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Monday, June 1, 2015

Week 22 Use Ellipses to Compress Your Sentences

WEEK 22 Use Ellipses to Compress Your Sentences

by Tamara Passey

It's no secret that the exclamation point is overused. F. Scott Fitzgerald said, 
Cut out all these exclamation points. An exclamation point is like laughing at your own joke.
But what if a writer wants or needs to add emphasis to a sentence? What other options are there?
Stephen Wilbers explains,
"To compress a sentence is to make it stronger, and using an ellipsis is a good way to compress." 1  
Now wait, a few definitions are in order. We are familiar with ellipses (plural of ellipsis) as they refer to the three dots that are commonly used to show three things in writing: omitted text, a thoughtful pause, and a trailing off of thought. But did you know ellipsis has another meaning?  Well of course you did ... I'm always the last to know, just ask my teenagers. Ok, back to another definition of ellipsis.

"In the linguistic sense, an ellipsis is an omitted word or phrase that functions in the subtext." 2
Did you catch that? No dots, exactly, but an omitted word or phrase. This is where an example or two come in handy.

"Silas wrote the first draft, Myrna wrote the second, and Ezekiel wrote the third. In that sentence, the word draft appears only in the first clause, but it functions in all three." 3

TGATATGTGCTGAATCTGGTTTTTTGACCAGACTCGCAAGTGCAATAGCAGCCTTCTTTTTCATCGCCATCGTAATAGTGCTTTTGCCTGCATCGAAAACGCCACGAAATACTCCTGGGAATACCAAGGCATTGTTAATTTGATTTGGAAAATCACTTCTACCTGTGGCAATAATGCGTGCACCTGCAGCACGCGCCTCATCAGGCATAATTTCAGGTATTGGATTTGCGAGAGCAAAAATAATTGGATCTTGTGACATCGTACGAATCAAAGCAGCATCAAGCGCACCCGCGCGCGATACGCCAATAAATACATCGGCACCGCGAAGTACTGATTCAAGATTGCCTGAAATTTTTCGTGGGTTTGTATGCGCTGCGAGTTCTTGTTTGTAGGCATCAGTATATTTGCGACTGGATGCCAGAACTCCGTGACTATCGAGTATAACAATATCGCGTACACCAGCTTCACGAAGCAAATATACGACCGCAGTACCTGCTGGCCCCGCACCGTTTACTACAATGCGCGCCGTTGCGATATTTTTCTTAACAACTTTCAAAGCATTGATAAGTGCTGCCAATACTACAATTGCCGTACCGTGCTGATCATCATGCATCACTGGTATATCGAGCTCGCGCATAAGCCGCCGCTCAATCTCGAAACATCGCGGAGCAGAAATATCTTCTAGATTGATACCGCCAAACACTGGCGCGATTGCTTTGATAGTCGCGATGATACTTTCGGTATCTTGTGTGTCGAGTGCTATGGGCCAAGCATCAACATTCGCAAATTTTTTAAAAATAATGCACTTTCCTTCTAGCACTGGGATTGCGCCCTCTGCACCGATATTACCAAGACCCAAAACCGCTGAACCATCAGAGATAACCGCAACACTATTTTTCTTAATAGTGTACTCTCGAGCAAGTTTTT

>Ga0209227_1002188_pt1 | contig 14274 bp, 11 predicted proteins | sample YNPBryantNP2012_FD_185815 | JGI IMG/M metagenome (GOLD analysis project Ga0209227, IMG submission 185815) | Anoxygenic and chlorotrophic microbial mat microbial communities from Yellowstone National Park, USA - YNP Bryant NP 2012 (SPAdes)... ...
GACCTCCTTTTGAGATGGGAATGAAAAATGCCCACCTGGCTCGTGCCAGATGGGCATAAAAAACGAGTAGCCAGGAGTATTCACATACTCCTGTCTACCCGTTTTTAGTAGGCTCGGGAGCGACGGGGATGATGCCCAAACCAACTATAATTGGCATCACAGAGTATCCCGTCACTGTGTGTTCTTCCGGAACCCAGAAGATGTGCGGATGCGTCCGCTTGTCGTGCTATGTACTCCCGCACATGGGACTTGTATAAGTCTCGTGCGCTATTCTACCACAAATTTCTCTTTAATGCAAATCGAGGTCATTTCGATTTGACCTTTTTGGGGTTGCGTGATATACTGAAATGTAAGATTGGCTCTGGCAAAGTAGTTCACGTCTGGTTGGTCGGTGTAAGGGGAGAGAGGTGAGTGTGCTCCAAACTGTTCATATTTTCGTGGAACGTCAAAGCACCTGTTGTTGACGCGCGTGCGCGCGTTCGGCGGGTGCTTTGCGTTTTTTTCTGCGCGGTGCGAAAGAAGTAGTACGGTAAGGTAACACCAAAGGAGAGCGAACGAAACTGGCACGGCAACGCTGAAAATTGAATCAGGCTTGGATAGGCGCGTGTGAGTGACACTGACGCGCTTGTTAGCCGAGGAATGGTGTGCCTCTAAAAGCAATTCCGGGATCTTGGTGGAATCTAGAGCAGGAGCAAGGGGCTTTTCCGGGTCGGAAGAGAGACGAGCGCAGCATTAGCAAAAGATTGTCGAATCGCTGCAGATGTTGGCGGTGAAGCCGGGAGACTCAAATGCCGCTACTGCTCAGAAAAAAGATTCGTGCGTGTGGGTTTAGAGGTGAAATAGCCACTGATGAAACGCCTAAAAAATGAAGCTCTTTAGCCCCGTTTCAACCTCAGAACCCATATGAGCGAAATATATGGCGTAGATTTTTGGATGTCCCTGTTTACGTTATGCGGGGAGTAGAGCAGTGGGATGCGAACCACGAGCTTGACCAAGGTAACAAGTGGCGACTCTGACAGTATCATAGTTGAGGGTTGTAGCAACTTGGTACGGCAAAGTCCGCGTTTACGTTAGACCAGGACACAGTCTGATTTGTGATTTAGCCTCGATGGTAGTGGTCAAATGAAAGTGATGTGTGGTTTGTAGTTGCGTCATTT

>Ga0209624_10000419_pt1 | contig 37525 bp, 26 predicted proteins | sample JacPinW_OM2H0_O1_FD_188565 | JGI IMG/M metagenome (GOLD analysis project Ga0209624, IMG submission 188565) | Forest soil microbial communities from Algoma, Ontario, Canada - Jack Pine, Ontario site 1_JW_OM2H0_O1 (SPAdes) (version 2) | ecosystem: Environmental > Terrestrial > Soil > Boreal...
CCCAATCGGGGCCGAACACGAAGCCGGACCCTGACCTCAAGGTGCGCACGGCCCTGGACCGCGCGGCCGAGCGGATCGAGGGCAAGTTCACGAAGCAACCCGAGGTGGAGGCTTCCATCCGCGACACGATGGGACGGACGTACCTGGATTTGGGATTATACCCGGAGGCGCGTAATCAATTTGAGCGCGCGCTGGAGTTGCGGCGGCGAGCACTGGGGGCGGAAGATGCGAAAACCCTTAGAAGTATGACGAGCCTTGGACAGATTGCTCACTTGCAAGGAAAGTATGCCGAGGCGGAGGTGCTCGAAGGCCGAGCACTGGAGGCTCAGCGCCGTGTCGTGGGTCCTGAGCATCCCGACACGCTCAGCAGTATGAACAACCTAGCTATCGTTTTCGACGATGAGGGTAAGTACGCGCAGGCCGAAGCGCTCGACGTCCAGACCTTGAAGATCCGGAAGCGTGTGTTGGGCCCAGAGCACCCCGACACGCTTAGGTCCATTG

I know I'm a word nerd, but I LOVE this. It gets better.

The sentence can be compressed even more. "Silas wrote the first report, Myrna the second, and Ezekiel the third." So the words wrote and draft are dropped but you can still hear them in your head as your read the sentence. Even though they aren't on the page, they function in your mind. So. Cool.

Another example of emphasis: Mark Twain wrote, " 'As a matter of fact' precedes many a statement that isn't." (See how your mind doesn't need the phrase [a matter of fact] tacked onto the end of that sentence.

There you have it. Add emphasis, not by wearing out the SHIFT + 1 keys on your keyboard, but by omitting words that your brain, and your readers' brains, will think anyway. Brilliant.

1. Mastering the Craft, Wilbers, p. 122
2. MTC, Wilbers, p. 122
3. MTC, Wilbers, p. 122

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